As DeSteno carefully explains in his thoughtful and thought-provoking book, the element of trust can be found at all levels and in all areas of human experience. "Our minds didn't evolve in a social vacuum. Humans evolved in social groups, and that means that the minds of our ancestors were sculpted by the challenges posed by living with others on whom they depended. Chief among those challenges was the need to solve dilemmas of trust correctly. And it's precisely because of this fact that the human mind constantly tries to ascertain the trustworthiness of others while also weighing the need to be trustworthy itself. Your conscious experience may not correspond with this fact, but again that's because much of the relevant computations are automatic and take place outside of awareness."

These are among the dozens of business subjects and issues of special interest and value to me, also listed to indicate the scope of DeSteno's coverage.

o What Is Trust, Anyway? (Pages 1-6)
o Reputation Isn't What It Used to Be (16-21)
o The Monkey Economy (46-52)
o Trusting to Learn (63-68)
o Learning to Trust (77-85)
o Love: What's Trust Got to Do With It? (93-97)
o Unleashing the Green-Eyed Monster (110-121)
o Power Corrupts (133-137)
o Power Corrupts, Unless It Doesn't (141-144)
o The Blind Men and the Elephant (151-155)
o Follow the Leader (170-175)
o Chatting with Proteus (188-196)
o Mirror, Mirror on the Wall, Who's the Fairest One of All? (210-213)
o Yes, But...(221-225)
o The Rules of Trust (237-243)

With regard to "The Rules of Trust," DeSteno suggests six and they are eminently sensible:

1. Trust is risky but necessary, useful, and even powerful.
RM Comment: As with judgment, it must be developed, strengthened, and managed.

2. Remember that trust permeates almost every area of life.
However, the nature and extent of its durability may differ...sometimes significantly.

3. Don't examine reputation, examine motives.
Also, verification should rely more on behavior than on reassurance.

4. Pay attention to your intuitions.
Be alert to non-verbal cues (e.g. body language and tone of voice).

5. Appreciate the benefits of illusion.
Tolerate insignificant imperfection to sustain an otherwise sound relationship.

6. Cultivate trust from the bottom up.
Raising the general level of trust in a group must be a collaborative process of live-and-learn.

When concluding his thoughtful and thought-provoking book, David DeSteno urges the adoption of a bifurcated approach to increasing trustworthiness between, among, and within all of us: "We need to embrace principles to which we aspire while also augmenting and leveraging the innate, intuitive mechanisms that increase our empathy for others. We need not only to think about trust, we need to feel it. And while this tactic certainly won't make the world a utopia, it will nudge it in that direction. Trust me." I do.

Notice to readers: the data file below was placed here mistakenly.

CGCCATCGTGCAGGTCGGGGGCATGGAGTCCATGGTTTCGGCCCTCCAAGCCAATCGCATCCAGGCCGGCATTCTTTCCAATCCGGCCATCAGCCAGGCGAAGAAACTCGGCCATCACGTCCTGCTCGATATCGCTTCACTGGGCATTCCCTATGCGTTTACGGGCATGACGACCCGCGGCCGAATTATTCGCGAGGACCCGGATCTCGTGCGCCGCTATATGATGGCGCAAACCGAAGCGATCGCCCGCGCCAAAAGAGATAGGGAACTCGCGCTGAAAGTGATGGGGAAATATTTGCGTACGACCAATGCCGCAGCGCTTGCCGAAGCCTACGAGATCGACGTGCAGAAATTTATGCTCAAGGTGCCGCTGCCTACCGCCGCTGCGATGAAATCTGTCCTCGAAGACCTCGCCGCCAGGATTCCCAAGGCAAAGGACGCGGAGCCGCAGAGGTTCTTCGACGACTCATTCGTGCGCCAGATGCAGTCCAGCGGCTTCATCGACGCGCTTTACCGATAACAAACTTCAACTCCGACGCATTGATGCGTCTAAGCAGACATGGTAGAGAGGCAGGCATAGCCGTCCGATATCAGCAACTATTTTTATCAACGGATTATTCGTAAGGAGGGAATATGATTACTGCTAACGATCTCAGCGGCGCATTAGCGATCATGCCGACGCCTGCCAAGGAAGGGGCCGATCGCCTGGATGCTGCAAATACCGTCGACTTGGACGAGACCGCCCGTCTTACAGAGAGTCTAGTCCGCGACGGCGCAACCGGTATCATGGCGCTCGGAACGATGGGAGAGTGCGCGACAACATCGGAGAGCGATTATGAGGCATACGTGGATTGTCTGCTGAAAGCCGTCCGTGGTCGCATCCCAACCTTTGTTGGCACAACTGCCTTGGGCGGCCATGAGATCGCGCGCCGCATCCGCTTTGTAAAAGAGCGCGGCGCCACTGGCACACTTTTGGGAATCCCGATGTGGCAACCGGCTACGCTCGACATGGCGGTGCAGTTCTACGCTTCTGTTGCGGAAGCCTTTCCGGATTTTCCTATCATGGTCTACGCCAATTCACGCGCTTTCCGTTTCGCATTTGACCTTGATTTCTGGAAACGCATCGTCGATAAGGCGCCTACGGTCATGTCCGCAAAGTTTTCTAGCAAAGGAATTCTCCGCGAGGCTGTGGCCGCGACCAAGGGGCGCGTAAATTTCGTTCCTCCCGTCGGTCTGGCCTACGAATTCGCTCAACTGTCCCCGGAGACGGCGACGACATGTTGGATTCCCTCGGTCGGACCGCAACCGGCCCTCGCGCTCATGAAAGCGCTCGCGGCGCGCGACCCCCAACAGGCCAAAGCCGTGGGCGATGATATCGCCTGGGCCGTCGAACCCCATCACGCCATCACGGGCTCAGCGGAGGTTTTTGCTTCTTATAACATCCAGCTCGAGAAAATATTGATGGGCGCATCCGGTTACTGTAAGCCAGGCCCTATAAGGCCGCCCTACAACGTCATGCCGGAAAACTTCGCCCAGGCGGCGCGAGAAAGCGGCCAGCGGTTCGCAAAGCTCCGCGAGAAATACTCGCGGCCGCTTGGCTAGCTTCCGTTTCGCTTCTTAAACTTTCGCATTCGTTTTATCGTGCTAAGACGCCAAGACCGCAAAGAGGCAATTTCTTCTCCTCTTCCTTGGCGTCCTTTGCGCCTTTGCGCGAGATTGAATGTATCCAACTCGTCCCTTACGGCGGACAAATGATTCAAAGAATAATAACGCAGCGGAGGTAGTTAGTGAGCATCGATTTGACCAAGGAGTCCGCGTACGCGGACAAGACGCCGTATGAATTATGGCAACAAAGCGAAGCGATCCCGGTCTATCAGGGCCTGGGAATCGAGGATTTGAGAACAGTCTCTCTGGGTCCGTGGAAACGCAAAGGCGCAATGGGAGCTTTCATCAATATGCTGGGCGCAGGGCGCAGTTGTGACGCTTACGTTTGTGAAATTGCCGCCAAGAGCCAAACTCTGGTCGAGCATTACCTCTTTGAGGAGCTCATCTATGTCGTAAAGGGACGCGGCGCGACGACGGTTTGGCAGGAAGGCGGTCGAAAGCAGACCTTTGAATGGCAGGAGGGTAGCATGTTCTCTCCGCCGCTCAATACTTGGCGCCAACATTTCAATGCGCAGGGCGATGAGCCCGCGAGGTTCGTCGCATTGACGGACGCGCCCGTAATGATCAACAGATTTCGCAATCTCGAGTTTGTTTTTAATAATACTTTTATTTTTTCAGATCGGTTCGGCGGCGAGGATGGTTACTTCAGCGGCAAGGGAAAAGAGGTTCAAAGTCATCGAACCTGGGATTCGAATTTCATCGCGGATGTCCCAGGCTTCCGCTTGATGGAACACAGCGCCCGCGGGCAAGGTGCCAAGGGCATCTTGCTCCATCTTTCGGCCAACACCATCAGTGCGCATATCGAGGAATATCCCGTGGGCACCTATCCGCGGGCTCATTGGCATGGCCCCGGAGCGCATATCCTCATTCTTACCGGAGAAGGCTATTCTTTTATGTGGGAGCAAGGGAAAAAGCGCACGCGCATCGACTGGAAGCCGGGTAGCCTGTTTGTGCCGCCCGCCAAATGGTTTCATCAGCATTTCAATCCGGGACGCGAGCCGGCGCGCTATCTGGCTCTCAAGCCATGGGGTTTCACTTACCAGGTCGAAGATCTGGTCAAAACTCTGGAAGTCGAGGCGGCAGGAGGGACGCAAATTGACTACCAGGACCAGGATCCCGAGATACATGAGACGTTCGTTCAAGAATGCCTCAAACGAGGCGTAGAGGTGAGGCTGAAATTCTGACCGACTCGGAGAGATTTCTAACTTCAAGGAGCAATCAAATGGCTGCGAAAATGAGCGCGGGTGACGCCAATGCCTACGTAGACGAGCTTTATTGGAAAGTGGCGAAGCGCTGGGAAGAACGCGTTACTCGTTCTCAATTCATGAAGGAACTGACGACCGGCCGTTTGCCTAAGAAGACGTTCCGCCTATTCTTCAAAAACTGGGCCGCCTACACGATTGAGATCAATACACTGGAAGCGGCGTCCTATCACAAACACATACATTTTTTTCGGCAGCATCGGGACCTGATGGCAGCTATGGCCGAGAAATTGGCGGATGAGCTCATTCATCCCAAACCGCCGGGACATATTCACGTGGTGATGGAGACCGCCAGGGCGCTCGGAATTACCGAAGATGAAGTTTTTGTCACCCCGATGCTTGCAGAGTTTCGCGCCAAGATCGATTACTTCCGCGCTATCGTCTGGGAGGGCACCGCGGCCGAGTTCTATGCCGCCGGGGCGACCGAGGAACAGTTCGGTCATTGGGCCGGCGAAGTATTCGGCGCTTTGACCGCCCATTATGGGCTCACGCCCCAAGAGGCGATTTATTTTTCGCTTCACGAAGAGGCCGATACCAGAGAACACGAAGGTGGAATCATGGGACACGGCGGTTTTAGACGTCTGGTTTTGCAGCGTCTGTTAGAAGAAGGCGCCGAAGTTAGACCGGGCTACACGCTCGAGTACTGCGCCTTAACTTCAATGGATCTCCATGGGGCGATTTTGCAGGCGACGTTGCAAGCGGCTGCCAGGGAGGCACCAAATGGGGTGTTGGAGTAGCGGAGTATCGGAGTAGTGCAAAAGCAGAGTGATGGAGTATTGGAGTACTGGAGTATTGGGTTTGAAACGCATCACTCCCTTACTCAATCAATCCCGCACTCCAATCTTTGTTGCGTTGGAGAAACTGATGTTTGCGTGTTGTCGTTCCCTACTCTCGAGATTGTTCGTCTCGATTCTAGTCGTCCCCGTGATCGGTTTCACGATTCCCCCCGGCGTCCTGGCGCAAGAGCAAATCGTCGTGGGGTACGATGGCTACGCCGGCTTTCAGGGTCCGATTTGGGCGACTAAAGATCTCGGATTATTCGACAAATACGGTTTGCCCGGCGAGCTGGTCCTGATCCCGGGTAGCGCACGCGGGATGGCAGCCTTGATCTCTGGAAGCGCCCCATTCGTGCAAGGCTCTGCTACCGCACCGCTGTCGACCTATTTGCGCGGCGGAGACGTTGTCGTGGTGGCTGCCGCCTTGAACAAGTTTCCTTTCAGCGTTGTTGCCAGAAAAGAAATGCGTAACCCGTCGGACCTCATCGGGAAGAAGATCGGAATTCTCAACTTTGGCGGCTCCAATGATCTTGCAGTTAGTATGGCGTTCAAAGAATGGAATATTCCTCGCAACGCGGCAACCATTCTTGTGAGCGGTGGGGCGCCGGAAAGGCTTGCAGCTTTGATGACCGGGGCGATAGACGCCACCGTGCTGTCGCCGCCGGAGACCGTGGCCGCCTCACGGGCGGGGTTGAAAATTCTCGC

More to the point, I trust all of at a time.
6 internautes sur 6 ont trouvé ce commentaire utile 
5.0 étoiles sur 5 FBI 2 mai 2014
Par Steve Gladis - Publié sur
Format:Format Kindle|Achat vérifié
As a former FBI agent, I can really say that DeSteno has hit a home run with his research and writing. Suggest every investigator read it before hitting the streets!
3 internautes sur 3 ont trouvé ce commentaire utile 
5.0 étoiles sur 5 Trustworthiness is an Event, not a Trait 2 septembre 2014
Par Thomas H. Lynch - Publié sur
Format:Relié|Achat vérifié
The Truth about Trust: how it determines success in life, love, learning, and more, 2014, by David DeSteno, Professor of Psychology at Northeastern University and editor of the American Psychological Association's Journal Emotion. This is a very worthwhile book, although I was initially put off by its cover and subtitle. I wondered if the book was just another self help pitch with no solid evidence behind it. Fortunately, I discovered DeSteno is a scholar as well as having made an effort to be interesting and accessible in presenting solid scientific, psychological findings.

I think a better title for the book would be :Trustworthiness is an Event, not a Trait." DeSteno presents much evidence to support the view that many others share, namely, as E. O. Wilson puts it, there is a basic conflict between two of our evolved tendencies which cannot be resolved. We behave in self-serving ways for ourselves and our offsprings, yet, as social animals, we are dependent and need to serve others in our group. These roots of the conflict have defined human nature as well as the nature of other social mammals. Wilson goes on to observe that the Humanities are all about how these conflicts are managed. An important condition to keep in mind is that we all are less trustworthy when we are exhausted, both to others and ourselves.